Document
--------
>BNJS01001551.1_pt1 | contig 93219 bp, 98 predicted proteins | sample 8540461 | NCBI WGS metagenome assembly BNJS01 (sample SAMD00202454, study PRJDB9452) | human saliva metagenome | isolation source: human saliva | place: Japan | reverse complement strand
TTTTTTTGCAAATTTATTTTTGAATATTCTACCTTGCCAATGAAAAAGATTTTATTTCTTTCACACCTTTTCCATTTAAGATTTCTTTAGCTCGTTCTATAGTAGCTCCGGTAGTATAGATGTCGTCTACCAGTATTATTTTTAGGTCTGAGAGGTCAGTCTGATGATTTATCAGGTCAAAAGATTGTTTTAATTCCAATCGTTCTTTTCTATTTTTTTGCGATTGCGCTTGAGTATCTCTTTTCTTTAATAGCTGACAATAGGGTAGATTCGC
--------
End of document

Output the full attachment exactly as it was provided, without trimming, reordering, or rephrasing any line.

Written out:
>BNJS01001551.1_pt1 | contig 93219 bp, 98 predicted proteins | sample 8540461 | NCBI WGS metagenome assembly BNJS01 (sample SAMD00202454, study PRJDB9452) | human saliva metagenome | isolation source: human saliva | place: Japan | reverse complement strand
TTTTTTTGCAAATTTATTTTTGAATATTCTACCTTGCCAATGAAAAAGATTTTATTTCTTTCACACCTTTTCCATTTAAGATTTCTTTAGCTCGTTCTATAGTAGCTCCGGTAGTATAGATGTCGTCTACCAGTATTATTTTTAGGTCTGAGAGGTCAGTCTGATGATTTATCAGGTCAAAAGATTGTTTTAATTCCAATCGTTCTTTTCTATTTTTTTGCGATTGCGCTTGAGTATCTCTTTTCTTTAATAGCTGACAATAGGGTAGATTCGC